These days, it seems like college being expensive is a given. However, it seems like the “elite” liberal arts institutions are especially sticking to this trend. It starts with basic principles of economics. According to data in Robert Archibald’s The Bottom Line: Why Does College Cost So Much?, the costs of higher education have been steadily increasing since a period of sticky costs in the 1970s. He notes that, “the villain, as much as there is one, is economic growth itself. Economic growth has a wide variety of effects on the economy, but in the case of higher education and a set of kindred industries these effects all seem to conspire to make cost rise faster than the general inflation rate” (Archibald 84). His three reasons for this are the fact that higher education is a “personal-service industry,” the increase in demand for “skilled labor,” and technology affecting industries in various ways. Along with these come a rise in cost for higher education as the general economy grows due to an increase in wages and productivity.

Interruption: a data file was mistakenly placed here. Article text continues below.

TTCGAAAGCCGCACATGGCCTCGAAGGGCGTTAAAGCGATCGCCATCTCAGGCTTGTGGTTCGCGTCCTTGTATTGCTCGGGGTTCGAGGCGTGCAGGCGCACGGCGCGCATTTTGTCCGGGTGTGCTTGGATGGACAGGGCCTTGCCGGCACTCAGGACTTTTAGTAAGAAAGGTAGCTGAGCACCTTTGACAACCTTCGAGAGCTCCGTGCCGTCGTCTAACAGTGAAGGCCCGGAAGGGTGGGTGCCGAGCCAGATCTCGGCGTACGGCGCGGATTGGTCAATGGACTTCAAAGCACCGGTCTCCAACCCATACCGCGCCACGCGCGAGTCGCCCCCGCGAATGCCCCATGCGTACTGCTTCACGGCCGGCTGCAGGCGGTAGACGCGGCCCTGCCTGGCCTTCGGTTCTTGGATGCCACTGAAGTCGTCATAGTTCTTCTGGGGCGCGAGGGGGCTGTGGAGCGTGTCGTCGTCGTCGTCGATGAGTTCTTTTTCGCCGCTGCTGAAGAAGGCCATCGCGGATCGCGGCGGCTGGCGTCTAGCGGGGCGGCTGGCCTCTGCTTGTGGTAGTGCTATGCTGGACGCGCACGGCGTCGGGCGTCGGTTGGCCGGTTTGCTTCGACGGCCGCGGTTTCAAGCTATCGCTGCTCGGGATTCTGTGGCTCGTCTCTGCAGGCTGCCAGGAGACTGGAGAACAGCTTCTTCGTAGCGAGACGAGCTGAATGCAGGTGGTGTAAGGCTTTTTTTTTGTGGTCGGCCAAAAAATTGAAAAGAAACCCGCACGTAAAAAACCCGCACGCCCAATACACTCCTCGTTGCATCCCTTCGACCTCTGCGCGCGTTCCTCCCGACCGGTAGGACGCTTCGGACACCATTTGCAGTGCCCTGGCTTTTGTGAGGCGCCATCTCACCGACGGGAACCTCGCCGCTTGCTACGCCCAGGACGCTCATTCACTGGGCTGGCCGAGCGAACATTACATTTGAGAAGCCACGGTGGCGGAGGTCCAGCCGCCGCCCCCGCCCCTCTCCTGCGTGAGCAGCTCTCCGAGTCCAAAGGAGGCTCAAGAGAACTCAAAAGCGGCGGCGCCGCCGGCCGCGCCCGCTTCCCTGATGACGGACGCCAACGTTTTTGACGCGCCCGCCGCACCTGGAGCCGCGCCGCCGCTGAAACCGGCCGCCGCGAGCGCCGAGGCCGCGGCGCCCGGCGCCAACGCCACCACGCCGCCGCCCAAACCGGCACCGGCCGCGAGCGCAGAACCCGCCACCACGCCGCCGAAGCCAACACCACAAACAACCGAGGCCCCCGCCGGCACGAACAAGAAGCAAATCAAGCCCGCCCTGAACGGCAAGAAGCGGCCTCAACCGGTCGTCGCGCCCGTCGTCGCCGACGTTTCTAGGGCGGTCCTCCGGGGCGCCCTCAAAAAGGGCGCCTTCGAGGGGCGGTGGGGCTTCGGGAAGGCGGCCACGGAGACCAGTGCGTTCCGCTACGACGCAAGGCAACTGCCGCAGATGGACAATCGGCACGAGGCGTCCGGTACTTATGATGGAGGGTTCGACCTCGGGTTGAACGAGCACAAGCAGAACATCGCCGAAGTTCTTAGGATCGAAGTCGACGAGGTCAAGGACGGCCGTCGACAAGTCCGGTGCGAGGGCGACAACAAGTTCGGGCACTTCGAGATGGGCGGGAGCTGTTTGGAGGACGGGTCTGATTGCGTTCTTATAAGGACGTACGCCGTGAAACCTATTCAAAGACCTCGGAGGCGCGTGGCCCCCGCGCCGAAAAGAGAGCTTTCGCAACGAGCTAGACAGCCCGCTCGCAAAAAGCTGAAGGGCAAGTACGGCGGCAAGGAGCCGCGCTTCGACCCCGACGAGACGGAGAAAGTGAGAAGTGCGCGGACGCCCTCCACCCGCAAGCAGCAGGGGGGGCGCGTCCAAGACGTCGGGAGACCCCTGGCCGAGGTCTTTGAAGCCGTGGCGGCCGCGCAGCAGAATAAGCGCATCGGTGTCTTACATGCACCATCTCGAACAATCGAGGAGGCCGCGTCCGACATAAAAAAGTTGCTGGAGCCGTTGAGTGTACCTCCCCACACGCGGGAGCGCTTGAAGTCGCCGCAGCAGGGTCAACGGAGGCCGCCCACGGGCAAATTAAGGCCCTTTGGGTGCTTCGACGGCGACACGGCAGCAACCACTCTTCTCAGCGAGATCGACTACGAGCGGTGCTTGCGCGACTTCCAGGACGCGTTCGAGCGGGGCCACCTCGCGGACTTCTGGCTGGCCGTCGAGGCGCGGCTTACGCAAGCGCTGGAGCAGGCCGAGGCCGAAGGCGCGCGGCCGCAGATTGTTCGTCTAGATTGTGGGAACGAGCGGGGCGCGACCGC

During this period of escalating higher education costs, liberal arts institutions have generally struggled to stay afloat. According to Ferrall, one of the largest factors in allowing a liberal arts school to provide its services is its endowment. Some liberal arts schools, especially the more wealthy, have been able to grow their endowments through smart investment. One excellent case of this is Grinnell College, which grew it’s endowment “from $10 million in 1968 to $1.47 billion in 2008″ (Ferrall 24). This underlies the budding issue of income inequality that seems to be plaguing the United States today. ” A fundamental reality of endowments is, the rich almost always get richer” (Ferrall 24). This has caused the lower-tier liberal arts schools to struggle with funding, often times having to succumb to high debt or even shut down. Another legitimate reason for sailing prices is the increase of giving financial aid to students, especially during the Recession of 2008. The student demand for gaining knowledge did not decrease during this time, forcing colleges to supply their “product” at a discounted price.